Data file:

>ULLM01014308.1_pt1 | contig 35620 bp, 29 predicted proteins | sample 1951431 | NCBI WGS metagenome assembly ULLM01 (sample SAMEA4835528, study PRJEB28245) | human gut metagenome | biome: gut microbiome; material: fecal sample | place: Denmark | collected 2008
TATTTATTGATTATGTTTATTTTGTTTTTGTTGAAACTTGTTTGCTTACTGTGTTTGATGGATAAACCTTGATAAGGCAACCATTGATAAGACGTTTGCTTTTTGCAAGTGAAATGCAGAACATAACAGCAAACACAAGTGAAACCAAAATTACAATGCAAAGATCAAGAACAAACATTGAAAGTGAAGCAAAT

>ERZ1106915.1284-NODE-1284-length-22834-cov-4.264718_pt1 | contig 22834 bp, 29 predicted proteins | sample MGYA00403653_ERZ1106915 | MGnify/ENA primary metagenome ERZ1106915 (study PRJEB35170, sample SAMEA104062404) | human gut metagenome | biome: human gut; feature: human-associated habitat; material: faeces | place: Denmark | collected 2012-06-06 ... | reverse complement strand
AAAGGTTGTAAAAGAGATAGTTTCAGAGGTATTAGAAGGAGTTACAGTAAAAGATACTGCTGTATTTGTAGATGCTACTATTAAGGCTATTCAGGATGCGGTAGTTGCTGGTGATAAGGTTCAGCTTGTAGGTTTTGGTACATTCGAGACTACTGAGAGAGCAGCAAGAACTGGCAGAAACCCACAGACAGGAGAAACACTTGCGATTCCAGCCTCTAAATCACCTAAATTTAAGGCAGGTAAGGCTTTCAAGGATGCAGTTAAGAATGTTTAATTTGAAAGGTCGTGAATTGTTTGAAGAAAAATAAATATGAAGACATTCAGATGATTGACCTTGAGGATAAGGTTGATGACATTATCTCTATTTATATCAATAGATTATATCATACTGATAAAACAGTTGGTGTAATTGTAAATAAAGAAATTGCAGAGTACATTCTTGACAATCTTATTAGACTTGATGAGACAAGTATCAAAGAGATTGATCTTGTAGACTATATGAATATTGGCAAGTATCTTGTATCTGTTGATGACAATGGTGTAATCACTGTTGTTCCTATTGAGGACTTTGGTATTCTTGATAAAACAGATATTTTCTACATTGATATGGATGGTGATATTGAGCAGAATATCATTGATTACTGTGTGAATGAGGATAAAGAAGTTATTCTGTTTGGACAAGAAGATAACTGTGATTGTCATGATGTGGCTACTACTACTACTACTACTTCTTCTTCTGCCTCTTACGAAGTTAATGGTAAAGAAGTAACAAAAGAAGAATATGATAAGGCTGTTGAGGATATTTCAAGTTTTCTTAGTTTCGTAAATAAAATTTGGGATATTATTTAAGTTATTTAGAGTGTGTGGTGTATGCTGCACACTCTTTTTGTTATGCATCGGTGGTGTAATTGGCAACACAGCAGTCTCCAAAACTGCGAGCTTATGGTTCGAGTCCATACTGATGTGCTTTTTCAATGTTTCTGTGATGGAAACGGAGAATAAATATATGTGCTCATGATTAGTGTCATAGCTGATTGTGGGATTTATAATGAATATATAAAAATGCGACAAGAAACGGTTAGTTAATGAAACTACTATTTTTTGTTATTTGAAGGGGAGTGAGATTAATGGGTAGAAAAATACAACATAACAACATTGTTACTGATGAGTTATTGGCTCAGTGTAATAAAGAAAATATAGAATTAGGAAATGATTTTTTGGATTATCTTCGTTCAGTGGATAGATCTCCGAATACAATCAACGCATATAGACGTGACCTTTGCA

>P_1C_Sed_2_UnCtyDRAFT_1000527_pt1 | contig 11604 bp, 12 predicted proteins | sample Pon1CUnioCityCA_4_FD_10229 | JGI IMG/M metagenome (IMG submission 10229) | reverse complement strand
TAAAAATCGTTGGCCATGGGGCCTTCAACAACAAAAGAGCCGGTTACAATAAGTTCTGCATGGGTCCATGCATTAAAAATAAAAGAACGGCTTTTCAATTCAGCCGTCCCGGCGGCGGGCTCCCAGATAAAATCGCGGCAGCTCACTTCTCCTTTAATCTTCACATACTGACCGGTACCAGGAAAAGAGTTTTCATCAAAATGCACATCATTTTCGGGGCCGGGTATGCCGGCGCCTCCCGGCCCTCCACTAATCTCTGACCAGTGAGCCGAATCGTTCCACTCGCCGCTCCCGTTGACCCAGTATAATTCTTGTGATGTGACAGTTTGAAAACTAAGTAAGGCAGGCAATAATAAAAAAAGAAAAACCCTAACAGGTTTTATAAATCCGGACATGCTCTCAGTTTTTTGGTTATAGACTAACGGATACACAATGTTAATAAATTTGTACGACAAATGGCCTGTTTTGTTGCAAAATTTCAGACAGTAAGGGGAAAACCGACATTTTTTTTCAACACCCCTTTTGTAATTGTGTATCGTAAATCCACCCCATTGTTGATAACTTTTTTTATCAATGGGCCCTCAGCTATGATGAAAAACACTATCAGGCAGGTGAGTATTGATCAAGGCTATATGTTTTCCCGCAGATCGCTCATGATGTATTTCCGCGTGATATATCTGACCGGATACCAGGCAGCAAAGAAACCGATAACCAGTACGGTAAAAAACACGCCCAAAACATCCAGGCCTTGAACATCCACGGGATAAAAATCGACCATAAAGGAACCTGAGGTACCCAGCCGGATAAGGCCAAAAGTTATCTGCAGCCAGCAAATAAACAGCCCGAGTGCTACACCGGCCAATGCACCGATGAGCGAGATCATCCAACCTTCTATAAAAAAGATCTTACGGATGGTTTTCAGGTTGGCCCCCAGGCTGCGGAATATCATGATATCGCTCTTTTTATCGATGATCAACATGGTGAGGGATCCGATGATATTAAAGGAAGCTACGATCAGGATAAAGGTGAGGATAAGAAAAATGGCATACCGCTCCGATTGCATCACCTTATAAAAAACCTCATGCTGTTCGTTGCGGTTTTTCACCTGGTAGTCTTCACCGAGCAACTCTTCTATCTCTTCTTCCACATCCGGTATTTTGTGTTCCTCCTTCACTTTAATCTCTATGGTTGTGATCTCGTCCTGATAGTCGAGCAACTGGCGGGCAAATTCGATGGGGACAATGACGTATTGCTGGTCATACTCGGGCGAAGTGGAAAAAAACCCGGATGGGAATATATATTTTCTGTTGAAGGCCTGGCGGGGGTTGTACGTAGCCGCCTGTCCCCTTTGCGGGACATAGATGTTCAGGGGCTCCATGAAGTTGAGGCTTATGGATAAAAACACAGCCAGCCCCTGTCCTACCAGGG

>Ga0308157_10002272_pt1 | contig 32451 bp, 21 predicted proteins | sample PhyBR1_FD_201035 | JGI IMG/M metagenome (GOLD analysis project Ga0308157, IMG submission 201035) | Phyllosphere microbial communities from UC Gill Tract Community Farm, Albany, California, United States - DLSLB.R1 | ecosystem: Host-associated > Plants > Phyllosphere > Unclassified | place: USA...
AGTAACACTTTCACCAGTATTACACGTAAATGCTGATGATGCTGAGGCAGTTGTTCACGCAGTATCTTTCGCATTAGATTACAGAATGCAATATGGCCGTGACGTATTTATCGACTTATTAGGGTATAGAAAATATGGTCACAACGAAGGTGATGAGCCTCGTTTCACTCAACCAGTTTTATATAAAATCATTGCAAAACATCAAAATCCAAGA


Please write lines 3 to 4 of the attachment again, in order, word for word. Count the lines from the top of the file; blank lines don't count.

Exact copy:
>ERZ1106915.1284-NODE-1284-length-22834-cov-4.264718_pt1 | contig 22834 bp, 29 predicted proteins | sample MGYA00403653_ERZ1106915 | MGnify/ENA primary metagenome ERZ1106915 (study PRJEB35170, sample SAMEA104062404) | human gut metagenome | biome: human gut; feature: human-associated habitat; material: faeces | place: Denmark | collected 2012-06-06 ... | reverse complement strand
AAAGGTTGTAAAAGAGATAGTTTCAGAGGTATTAGAAGGAGTTACAGTAAAAGATACTGCTGTATTTGTAGATGCTACTATTAAGGCTATTCAGGATGCGGTAGTTGCTGGTGATAAGGTTCAGCTTGTAGGTTTTGGTACATTCGAGACTACTGAGAGAGCAGCAAGAACTGGCAGAAACCCACAGACAGGAGAAACACTTGCGATTCCAGCCTCTAAATCACCTAAATTTAAGGCAGGTAAGGCTTTCAAGGATGCAGTTAAGAATGTTTAATTTGAAAGGTCGTGAATTGTTTGAAGAAAAATAAATATGAAGACATTCAGATGATTGACCTTGAGGATAAGGTTGATGACATTATCTCTATTTATATCAATAGATTATATCATACTGATAAAACAGTTGGTGTAATTGTAAATAAAGAAATTGCAGAGTACATTCTTGACAATCTTATTAGACTTGATGAGACAAGTATCAAAGAGATTGATCTTGTAGACTATATGAATATTGGCAAGTATCTTGTATCTGTTGATGACAATGGTGTAATCACTGTTGTTCCTATTGAGGACTTTGGTATTCTTGATAAAACAGATATTTTCTACATTGATATGGATGGTGATATTGAGCAGAATATCATTGATTACTGTGTGAATGAGGATAAAGAAGTTATTCTGTTTGGACAAGAAGATAACTGTGATTGTCATGATGTGGCTACTACTACTACTACTACTTCTTCTTCTGCCTCTTACGAAGTTAATGGTAAAGAAGTAACAAAAGAAGAATATGATAAGGCTGTTGAGGATATTTCAAGTTTTCTTAGTTTCGTAAATAAAATTTGGGATATTATTTAAGTTATTTAGAGTGTGTGGTGTATGCTGCACACTCTTTTTGTTATGCATCGGTGGTGTAATTGGCAACACAGCAGTCTCCAAAACTGCGAGCTTATGGTTCGAGTCCATACTGATGTGCTTTTTCAATGTTTCTGTGATGGAAACGGAGAATAAATATATGTGCTCATGATTAGTGTCATAGCTGATTGTGGGATTTATAATGAATATATAAAAATGCGACAAGAAACGGTTAGTTAATGAAACTACTATTTTTTGTTATTTGAAGGGGAGTGAGATTAATGGGTAGAAAAATACAACATAACAACATTGTTACTGATGAGTTATTGGCTCAGTGTAATAAAGAAAATATAGAATTAGGAAATGATTTTTTGGATTATCTTCGTTCAGTGGATAGATCTCCGAATACAATCAACGCATATAGACGTGACCTTTGCA